Disaster Relief Trials tests mettle of bikes and their riders (video)

The longer I document bike culture, the more I realize just how much a bike and a motivated rider can do together. Just when I feel like I’ve seen it all, I am once again inspired and amazed.

This phenomenon came into play once again at the 10th annual Disaster Relief Trials, which were held Saturday at Cully Park in Northeast Portland.

The idea that bicycles can play a big role after a big disaster strikes has gone from the fringe to the mainstream in the past decade or so and this event is a big reason why. Organizers set up a mock re-supply run set four days after a disaster. There were a series of checkpoints and challenges each of the 30 or so competitors had to deal with. Among the tasks needed to finish were navigational skills, loading awkward objects, and lifting their bicycle (and trailer) over a park bench.

And while we say “cargo bikes,” there really is no limit to what type of vehicle can be used in the DRT — as long as it’s not a gas-powered one. We’ve seen someone complete the course on a skateboard in year’s past. And this year Ryan Hashagen did the course on roller skates while pushing a grocery cart!

In our video of this year’s event, you’ll see how it all went down. Amit Zinman captured some great shots of the bikes, the people, and a lot of the action out on the course.

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City of Portland unveils bicycle ambulance prototype

The city’s first attempt at a bike ambulance.(Photos: Jonathan Maus/BikePortland)

The Portland Bureau of Emergency Management has long understood that when a disaster strikes, the ability to use cars and trucks could be extremely limited. Because of this reality, PBEM sees bicycles as a key ingredient in their disaster response plans.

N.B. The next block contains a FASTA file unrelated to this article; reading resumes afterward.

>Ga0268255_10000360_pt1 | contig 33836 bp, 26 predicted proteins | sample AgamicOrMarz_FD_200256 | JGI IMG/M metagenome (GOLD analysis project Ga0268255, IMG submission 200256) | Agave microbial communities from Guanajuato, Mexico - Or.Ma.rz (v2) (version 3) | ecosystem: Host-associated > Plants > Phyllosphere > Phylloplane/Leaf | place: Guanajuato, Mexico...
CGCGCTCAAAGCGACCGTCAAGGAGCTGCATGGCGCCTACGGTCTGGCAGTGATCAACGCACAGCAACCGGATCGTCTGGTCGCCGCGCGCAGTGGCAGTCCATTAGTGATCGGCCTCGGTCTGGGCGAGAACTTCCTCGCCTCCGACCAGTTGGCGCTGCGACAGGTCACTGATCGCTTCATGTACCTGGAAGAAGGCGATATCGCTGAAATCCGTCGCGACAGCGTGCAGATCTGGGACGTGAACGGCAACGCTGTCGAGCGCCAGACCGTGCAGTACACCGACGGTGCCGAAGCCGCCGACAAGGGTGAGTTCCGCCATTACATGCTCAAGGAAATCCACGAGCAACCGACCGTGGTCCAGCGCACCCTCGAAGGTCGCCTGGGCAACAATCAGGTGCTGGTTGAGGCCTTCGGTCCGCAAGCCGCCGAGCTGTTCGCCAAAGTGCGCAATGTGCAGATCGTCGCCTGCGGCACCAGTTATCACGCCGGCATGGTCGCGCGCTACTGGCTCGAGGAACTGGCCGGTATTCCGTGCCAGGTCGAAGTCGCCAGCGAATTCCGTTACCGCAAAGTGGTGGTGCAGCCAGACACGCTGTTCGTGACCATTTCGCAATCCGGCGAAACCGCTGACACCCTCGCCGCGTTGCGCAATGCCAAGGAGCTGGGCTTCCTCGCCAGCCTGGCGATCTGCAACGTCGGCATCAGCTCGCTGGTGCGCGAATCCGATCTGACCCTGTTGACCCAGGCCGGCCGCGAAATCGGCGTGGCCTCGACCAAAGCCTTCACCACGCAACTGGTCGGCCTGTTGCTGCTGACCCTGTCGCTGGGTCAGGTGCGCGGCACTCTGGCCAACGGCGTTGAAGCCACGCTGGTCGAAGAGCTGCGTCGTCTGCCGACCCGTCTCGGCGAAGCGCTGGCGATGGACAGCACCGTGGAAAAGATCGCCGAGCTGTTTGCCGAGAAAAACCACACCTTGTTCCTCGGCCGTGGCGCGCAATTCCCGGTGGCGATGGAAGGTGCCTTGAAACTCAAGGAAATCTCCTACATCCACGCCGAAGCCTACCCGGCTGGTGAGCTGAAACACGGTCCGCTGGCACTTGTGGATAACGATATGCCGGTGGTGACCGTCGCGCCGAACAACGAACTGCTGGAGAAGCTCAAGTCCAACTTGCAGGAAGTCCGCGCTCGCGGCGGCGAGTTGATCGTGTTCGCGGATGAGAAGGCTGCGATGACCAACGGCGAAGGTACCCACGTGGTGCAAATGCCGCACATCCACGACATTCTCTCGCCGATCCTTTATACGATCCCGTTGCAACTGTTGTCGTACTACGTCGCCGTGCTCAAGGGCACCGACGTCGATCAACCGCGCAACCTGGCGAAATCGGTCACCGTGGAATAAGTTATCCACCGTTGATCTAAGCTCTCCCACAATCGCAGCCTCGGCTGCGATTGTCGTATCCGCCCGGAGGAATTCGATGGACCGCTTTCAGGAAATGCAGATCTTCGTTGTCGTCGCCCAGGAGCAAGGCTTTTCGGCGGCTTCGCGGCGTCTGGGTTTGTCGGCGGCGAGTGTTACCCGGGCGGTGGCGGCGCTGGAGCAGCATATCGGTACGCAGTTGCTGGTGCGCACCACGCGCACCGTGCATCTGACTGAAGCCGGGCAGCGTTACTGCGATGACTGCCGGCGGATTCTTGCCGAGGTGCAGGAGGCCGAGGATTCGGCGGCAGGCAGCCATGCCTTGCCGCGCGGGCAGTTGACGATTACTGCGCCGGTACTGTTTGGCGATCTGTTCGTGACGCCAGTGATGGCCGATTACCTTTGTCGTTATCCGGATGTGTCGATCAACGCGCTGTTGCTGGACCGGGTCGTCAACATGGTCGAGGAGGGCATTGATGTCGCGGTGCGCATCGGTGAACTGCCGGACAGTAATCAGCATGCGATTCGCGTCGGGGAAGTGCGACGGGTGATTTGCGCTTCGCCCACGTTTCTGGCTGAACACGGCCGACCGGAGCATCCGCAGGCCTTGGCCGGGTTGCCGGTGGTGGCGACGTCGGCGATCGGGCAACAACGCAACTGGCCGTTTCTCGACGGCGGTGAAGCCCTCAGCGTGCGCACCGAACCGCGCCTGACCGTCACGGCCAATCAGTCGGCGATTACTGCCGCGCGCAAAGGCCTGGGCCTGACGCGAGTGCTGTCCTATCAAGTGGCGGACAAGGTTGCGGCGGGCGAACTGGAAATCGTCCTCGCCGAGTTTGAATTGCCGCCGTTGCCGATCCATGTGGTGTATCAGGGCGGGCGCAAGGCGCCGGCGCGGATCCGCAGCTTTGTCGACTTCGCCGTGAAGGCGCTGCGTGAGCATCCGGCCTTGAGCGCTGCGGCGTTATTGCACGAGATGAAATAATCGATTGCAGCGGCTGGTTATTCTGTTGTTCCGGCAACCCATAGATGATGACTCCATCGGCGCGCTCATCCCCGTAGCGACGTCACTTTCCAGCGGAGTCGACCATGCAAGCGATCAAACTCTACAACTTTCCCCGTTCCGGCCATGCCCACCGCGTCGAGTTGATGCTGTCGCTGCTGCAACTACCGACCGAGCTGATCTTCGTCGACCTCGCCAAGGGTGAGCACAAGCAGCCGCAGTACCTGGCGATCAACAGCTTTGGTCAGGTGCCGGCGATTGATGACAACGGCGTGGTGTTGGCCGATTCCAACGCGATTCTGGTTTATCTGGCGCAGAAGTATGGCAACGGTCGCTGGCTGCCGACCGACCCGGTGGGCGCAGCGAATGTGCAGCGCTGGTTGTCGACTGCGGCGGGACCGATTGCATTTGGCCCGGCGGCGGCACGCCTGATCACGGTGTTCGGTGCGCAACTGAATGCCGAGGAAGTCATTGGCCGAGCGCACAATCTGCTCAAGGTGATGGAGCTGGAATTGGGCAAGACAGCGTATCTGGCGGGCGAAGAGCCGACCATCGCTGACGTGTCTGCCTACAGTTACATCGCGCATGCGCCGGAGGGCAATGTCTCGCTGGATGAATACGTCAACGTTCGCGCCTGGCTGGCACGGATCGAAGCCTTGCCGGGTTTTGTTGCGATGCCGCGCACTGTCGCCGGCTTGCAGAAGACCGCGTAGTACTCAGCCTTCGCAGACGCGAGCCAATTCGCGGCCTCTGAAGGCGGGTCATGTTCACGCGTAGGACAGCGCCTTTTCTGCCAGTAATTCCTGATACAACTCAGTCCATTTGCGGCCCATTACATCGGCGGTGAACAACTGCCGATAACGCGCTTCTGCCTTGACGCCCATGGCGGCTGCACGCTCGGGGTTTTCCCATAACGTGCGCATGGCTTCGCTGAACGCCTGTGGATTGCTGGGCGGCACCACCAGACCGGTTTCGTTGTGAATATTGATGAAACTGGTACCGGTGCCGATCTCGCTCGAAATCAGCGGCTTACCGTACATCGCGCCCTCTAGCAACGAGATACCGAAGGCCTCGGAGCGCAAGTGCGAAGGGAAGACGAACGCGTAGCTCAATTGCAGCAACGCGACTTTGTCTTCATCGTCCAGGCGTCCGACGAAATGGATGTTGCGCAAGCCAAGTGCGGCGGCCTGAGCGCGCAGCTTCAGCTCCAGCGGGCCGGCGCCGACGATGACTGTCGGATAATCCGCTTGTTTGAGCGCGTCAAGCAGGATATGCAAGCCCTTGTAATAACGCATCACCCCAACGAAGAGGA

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Portlander gets global attention for bringing pedal-power to Standing Rock

 Cobb is name-dropped in a video published by CNN from Standing Rock that has over a million views.(Photo: J. Maus/BikePortland)
Cobb is name-dropped in a video published by CNN from Standing Rock that has over a million views.
(Photo: J. Maus/BikePortland)

Portlander Mike Cobb brought valuable cargo with him on his journey to Standing Rock in support of people fighting against the Dakota Access Pipeline. It wasn’t food or jackets or blankets — it was the ability to produce electricity with a bicycle and a bit of pedal power.

Cobb is well-known in Portland for his bike messengering and extreme biking skills (he’s represented us at the World Cycle Messenger Championships and I ran into him on the Oregon Outback last year), his passion for the potential of cargo bikes during disasters (one of the main organizers of the annual Disaster Relief Trials), and his entrepreneurial endeavors in the bike industry (he’s co-owner of Framebuilder Supply).

Cobb has a passion for expanding the potential of what a bicycle can do. Given that, Cobb’s offering at Standing Rock comes as no surprise — but that doesn’t make it any less awesome. And what better way to promote the idea that bicycles can save the world than by getting major exposure on one of the world’s largest media outlets.